We demonstrated that this prospective cohort study design allows for inference of the proportion of asymptomatic mumps infections. Because we only detected one asymptomatic mumps virus infection, we could not assess the relative infectiousness of asymptomatic mumps. Household characteristics of students differed from non-students. This may partly explain recent mumps epidemiology in the Netherlands.


Mumps Mumps virus Vaccination Cohort study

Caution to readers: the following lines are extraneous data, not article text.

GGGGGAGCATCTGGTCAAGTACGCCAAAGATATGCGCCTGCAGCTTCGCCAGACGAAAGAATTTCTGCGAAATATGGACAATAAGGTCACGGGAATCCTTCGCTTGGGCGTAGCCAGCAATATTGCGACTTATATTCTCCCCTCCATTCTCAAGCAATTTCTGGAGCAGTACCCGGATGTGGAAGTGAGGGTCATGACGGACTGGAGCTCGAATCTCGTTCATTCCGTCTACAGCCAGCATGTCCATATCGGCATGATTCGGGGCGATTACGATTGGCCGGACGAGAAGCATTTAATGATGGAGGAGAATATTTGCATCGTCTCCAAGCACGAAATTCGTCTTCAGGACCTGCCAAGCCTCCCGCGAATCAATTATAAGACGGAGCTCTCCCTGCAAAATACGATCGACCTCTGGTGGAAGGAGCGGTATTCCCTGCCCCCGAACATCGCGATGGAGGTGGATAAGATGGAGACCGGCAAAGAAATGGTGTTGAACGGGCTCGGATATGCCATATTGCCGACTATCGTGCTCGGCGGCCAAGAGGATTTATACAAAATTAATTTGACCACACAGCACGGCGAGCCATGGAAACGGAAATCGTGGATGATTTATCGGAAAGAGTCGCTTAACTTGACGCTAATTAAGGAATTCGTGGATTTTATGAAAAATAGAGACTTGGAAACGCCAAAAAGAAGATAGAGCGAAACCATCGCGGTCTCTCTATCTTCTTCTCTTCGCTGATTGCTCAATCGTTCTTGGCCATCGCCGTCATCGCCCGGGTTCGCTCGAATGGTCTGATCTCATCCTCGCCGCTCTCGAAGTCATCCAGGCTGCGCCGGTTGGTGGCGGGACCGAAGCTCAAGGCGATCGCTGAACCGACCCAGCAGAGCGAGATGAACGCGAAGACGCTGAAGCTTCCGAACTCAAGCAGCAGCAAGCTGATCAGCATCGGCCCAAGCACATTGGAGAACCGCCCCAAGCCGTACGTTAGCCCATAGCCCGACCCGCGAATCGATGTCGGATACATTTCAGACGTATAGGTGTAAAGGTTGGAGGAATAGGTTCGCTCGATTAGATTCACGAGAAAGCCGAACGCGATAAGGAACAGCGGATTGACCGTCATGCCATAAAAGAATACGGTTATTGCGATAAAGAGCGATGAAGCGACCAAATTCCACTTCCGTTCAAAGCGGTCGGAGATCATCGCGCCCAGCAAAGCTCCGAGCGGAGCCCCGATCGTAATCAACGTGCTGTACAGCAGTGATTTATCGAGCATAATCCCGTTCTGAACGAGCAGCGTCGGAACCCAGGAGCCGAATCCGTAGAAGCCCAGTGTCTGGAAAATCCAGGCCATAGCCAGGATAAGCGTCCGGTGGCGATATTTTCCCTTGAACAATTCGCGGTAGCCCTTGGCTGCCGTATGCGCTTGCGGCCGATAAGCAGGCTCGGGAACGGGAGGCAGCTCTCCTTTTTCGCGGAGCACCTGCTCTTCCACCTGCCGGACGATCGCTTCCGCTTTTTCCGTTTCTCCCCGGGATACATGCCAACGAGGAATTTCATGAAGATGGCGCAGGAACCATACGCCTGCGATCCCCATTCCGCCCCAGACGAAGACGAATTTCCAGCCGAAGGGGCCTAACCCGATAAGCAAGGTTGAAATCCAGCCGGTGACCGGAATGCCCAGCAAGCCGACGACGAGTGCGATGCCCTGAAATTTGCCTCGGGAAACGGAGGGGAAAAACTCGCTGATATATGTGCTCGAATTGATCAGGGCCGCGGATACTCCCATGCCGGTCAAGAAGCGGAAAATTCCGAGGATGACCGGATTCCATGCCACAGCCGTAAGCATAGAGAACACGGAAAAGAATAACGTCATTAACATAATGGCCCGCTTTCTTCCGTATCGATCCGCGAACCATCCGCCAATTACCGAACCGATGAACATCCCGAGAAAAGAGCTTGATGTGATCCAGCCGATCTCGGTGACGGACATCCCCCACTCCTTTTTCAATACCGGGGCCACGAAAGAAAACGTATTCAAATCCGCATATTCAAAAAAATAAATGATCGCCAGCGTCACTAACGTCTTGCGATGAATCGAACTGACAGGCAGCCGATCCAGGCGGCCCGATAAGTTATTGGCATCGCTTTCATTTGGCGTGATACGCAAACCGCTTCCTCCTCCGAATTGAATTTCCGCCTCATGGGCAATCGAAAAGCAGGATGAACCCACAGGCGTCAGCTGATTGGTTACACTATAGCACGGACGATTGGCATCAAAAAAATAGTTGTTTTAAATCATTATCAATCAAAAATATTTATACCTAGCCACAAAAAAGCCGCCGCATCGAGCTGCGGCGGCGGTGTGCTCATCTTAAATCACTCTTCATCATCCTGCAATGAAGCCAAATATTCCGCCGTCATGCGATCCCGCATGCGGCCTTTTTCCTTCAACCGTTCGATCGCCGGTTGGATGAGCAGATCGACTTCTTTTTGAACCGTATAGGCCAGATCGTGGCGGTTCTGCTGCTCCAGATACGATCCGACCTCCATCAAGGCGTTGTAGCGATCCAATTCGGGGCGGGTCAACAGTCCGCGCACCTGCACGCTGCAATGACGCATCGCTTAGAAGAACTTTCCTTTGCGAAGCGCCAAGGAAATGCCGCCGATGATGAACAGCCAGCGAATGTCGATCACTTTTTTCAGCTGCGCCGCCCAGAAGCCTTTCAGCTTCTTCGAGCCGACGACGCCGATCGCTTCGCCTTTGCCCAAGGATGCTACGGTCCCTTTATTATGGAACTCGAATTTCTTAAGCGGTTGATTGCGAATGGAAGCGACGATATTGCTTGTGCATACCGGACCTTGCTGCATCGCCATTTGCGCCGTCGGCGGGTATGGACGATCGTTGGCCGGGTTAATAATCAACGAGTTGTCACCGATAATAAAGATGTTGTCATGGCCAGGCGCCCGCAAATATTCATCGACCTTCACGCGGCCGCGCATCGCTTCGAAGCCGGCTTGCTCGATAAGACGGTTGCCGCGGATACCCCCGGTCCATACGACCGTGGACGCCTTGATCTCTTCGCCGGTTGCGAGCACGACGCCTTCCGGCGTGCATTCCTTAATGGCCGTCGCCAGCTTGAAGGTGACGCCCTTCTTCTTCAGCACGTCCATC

Mumps virus infection can result in symptomatic or asymptomatic infection. Symptoms of mumps include fever, swelling and tenderness of salivary glands, usually the parotid gland [1]. Mumps virus infection can result in complications such as orchitis, meningitis, pancreatitis, and deafness. These complications can also occur in vaccinated individuals. Importantly, the risk of mumps complications is lower among vaccinated compared to unvaccinated cases of mumps [24]. A recent study in the Netherlands among a student population with very high mumps vaccine coverage found that two-thirds of individuals with recent mumps virus infection did not report mumps specific symptoms [5]. Mumps virus is transmitted through respiratory droplets. The median incubation period is 19 days (range 15–24 days), with a serial interval of around 20 days [6]. Mumps virus can be isolated from 7 days before to 9 days after onset of symptoms [1]. Vaccination for mumps was introduced in many industrialized countries including the Netherlands during the 1980s. This resulted in a fast decline in the incidence of the disease [1]. However, since the beginning of the 21st century the incidence of mumps has increased in many industrialised countries, including the Netherlands [3]. Mumps has been a notifiable disease in the Netherlands since 1976, except for the period 1999 to 2008. During the latter period, surveillance of mumps was based on laboratory surveillance and the reporting of outbreaks in institutions or schools.